President Donald Trump reached across the aisle on Wednesday and agreed to a deal with Democratic leaders to extend the debt ceiling, fund the government, and provide billions of funds for Hurricane Harvey relief and recovery.
But though the deal avoided a series of looming deadlines with potentially disastrous consequences, it may have also scrambled Trump’s next big economic policy push: tax reform.
The White House is focused on what Trump called “the biggest tax cut in history” and wants legislation passed by the end of the year. But the deal, combined with other extraneous factors, could complicate those plans.
The short-term deal leaves little room for error to complete a tax-code overhaul within Trump’s desired timeframe. As Rep. Mark Meadows, the head of the conservative House Freedom Caucus, said at a Bloomberg event on Thursday, the “the enemy is time.”
Even before the deal, the calendar was unforgiving. Now, December will bring a fresh funding fight along with a slew of other battles, including whether to extend taxes under the Affordable Care Act and codifying the Deferred Action fo Childhood Arrivals (DACA) immigration program.
With the formal tax plan not expected until the end of September, that would leave a little less than two months for the GOP to hash out differences and push the bill through before other items swallow the agenda. Rather than “clearing the deck” for tax reform, as the White House argued, it appears to have made the end of the year even more crowded.
Additionally, Republicans in Congress must agree to a budget to complete tax reform through the process of budget reconciliation.
Budget reconciliation allows the Senate to pass bills that would lower the deficit with a simply majority, rather than being subject to a filibuster. But reconciliation must be accompanied by an actual budget — along with a second bill that establishes the rules for reconciliation under that budget.
As it stands, reconciliation rules on the fiscal year 2017 budget are scheduled to expire at the end of September. So the GOP must pass a fiscal year 2018 budget for tax reform.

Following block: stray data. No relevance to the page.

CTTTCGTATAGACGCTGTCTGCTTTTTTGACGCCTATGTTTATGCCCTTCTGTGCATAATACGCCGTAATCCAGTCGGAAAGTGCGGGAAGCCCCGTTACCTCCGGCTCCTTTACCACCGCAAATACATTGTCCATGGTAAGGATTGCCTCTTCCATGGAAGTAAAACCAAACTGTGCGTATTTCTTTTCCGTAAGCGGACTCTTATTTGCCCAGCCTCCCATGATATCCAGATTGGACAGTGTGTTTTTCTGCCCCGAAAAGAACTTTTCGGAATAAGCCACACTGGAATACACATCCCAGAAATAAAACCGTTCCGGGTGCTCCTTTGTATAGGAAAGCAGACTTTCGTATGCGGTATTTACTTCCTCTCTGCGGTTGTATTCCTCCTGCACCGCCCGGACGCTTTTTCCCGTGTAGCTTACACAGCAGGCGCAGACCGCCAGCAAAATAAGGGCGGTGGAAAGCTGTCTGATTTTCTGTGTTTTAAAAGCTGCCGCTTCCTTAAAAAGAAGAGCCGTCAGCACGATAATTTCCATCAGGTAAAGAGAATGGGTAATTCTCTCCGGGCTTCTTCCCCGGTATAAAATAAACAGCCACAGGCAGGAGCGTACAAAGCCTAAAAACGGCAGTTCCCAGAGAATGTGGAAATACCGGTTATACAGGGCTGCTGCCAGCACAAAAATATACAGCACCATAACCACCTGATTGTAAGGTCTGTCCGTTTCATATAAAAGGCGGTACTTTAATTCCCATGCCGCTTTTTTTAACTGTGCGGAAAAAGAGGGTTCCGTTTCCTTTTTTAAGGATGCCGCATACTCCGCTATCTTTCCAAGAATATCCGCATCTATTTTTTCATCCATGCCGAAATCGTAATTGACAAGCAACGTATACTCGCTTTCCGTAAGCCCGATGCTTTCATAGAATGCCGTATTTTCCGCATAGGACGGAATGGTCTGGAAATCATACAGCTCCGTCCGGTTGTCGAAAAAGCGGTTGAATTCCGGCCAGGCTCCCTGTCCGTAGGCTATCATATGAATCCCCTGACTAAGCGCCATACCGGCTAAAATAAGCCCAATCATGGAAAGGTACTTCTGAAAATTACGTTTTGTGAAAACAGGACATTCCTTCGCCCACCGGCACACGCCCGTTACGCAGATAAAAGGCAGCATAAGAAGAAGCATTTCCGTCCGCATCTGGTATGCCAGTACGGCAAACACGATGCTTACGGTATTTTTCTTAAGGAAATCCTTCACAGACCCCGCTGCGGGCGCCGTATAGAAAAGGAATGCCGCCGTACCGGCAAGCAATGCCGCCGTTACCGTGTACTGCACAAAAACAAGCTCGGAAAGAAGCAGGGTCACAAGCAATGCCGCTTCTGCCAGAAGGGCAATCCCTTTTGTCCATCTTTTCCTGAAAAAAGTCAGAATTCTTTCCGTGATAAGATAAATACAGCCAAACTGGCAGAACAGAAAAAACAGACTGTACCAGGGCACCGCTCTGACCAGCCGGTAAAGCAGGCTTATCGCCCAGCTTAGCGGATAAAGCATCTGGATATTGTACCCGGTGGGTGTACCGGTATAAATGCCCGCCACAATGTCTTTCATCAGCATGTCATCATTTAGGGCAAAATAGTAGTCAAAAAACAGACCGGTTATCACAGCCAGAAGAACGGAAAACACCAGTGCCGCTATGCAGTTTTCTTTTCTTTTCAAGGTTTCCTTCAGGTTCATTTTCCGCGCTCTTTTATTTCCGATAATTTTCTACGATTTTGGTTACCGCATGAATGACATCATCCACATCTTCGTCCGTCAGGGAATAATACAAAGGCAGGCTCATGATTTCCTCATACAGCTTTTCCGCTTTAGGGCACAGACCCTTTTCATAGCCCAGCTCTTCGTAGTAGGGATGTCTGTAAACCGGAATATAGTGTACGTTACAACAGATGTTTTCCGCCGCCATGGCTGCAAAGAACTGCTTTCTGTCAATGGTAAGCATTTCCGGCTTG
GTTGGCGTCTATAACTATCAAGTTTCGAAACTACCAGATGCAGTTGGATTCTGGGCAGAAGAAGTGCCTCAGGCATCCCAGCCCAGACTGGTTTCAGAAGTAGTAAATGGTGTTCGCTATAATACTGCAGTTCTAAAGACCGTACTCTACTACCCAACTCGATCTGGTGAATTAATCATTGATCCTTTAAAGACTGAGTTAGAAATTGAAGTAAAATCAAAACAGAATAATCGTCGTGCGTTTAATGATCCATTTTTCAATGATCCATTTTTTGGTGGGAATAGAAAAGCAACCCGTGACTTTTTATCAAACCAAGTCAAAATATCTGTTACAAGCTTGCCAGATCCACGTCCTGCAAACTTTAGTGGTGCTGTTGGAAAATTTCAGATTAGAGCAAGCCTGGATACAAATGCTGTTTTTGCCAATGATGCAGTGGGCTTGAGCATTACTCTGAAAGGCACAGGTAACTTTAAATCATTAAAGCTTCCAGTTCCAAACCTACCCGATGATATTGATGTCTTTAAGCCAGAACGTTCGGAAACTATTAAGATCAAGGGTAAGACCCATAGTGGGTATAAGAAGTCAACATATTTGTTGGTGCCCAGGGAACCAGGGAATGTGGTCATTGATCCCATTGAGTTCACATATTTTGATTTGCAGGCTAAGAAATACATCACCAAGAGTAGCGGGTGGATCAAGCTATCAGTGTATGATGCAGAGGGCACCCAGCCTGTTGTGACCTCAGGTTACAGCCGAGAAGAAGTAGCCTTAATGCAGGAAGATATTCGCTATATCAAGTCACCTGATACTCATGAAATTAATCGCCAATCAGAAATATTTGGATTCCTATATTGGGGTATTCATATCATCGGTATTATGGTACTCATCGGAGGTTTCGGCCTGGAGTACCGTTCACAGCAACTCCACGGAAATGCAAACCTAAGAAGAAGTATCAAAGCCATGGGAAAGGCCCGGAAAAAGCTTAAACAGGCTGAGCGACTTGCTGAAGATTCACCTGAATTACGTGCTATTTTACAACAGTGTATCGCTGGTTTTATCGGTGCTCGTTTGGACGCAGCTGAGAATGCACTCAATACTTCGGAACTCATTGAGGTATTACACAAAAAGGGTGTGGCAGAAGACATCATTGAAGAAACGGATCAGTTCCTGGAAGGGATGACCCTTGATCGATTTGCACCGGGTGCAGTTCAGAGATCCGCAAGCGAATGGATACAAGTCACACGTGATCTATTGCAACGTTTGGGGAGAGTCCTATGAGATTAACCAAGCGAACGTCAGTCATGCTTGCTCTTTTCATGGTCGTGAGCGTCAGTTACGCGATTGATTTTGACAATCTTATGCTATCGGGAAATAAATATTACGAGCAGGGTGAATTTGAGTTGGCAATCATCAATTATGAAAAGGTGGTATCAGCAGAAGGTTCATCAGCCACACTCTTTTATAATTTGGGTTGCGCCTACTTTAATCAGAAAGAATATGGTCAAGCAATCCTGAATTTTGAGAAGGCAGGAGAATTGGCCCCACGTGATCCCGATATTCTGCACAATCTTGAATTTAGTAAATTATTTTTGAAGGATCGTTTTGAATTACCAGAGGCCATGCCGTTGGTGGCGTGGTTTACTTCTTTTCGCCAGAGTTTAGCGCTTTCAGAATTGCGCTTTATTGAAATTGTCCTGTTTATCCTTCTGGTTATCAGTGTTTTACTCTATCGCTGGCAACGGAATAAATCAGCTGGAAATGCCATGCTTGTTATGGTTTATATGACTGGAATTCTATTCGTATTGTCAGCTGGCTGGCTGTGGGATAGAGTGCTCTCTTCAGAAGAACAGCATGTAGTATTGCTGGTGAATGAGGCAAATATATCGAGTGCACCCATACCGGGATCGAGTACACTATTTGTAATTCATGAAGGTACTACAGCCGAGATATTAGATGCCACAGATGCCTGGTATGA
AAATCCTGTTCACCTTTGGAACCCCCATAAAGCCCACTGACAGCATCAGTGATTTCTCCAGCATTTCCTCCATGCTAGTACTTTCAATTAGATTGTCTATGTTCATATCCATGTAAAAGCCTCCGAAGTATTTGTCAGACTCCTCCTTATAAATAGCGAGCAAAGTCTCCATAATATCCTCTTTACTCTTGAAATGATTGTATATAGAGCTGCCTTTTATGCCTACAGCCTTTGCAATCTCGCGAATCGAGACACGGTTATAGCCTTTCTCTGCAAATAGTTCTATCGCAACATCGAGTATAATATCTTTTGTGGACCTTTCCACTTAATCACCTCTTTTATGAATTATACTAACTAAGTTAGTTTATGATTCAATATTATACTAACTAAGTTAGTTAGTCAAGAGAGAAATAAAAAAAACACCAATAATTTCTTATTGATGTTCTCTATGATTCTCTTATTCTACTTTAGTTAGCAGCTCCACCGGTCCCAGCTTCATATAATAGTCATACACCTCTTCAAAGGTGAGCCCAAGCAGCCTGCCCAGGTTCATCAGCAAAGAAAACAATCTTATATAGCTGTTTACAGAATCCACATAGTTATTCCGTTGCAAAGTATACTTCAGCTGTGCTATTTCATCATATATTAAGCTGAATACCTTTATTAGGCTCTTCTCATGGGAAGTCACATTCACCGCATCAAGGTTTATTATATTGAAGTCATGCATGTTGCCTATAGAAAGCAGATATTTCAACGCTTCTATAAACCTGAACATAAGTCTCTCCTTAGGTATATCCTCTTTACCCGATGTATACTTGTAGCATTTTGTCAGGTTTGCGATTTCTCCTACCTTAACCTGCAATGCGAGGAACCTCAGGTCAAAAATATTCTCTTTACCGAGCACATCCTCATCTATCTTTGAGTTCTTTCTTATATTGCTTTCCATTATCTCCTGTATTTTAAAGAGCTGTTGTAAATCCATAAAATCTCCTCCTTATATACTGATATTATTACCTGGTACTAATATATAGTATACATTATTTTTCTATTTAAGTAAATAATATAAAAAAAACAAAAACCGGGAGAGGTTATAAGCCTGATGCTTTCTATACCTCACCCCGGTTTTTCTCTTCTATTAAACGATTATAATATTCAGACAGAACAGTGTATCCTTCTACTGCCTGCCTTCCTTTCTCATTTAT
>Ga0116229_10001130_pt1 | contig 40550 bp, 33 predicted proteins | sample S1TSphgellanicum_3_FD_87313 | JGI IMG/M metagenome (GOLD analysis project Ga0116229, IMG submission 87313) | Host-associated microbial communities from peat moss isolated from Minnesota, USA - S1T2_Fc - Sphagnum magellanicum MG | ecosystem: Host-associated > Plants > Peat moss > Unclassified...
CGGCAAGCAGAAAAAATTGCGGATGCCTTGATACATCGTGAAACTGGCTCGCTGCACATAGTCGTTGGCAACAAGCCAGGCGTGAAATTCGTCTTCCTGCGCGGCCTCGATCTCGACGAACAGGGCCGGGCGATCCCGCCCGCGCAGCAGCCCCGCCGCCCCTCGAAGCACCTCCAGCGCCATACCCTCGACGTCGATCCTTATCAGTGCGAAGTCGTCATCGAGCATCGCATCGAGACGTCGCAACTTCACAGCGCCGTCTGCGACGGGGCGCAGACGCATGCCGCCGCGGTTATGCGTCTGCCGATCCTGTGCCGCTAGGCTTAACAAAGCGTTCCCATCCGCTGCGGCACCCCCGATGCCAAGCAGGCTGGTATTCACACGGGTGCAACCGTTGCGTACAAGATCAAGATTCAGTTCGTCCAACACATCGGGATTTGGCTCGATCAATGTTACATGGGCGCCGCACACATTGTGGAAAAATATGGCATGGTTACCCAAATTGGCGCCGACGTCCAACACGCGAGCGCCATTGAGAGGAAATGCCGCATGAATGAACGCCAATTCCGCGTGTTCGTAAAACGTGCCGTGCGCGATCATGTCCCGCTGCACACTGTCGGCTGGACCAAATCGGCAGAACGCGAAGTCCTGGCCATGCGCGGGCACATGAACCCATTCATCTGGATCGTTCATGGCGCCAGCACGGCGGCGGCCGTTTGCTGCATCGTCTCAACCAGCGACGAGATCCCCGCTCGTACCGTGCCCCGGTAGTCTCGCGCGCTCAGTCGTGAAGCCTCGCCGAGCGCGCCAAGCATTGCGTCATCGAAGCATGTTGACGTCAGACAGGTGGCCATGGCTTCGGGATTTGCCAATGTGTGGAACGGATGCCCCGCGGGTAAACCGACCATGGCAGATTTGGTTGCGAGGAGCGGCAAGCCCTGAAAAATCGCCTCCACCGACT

The budget itself would be subject to a 60-vote threshold in the Senate. That means Republicans will need to get Democrats on board, potentially requiring policy concessions, said David Kelly, chief global strategist at JPMorgan Funds.
Kelly wrote in a note to clients Monday:
“As a practical matter, by Senate rules, (a) you need a budget reconciliation bill to pass tax reform with 51 votes, (b) you can’t get to a budget reconciliation bill without passing a 2018 budget, and (c) you can’t pass a 2018 budget without cooperation from Democrats who would happily filibuster a budget not to their liking, knowing that the resulting government shutdown would be blamed on the Republicans but wouldn’t have the devastating financial consequences of a debt default.”
More conservative-leaning House members, such as those in the Freedom Caucus, are wary of passing any budget with concessions to Democrats before seeing the finalised version of the tax reform bill, according to Bloomberg’s Sahil Kapur.
However, there could be one silver lining for Republicans amid the chaos: the pressure for a win.
As Issac Boltansky and Lukas Davaz, political analysts at the research firm Compass Point, wrote on Monday, it the GOP needs a win — and tax reform could be its only opportunity on the horizon.
“Our sense is that this episode could compel some modicum of cohesion among congressional Republicans as the conversation shifts toward tax reform,” they said. “Simply put, we believe President Trump’s willingness to throw the GOP under the bus could drive some near-term party unity as congressional Republicans refocus on tax reform.”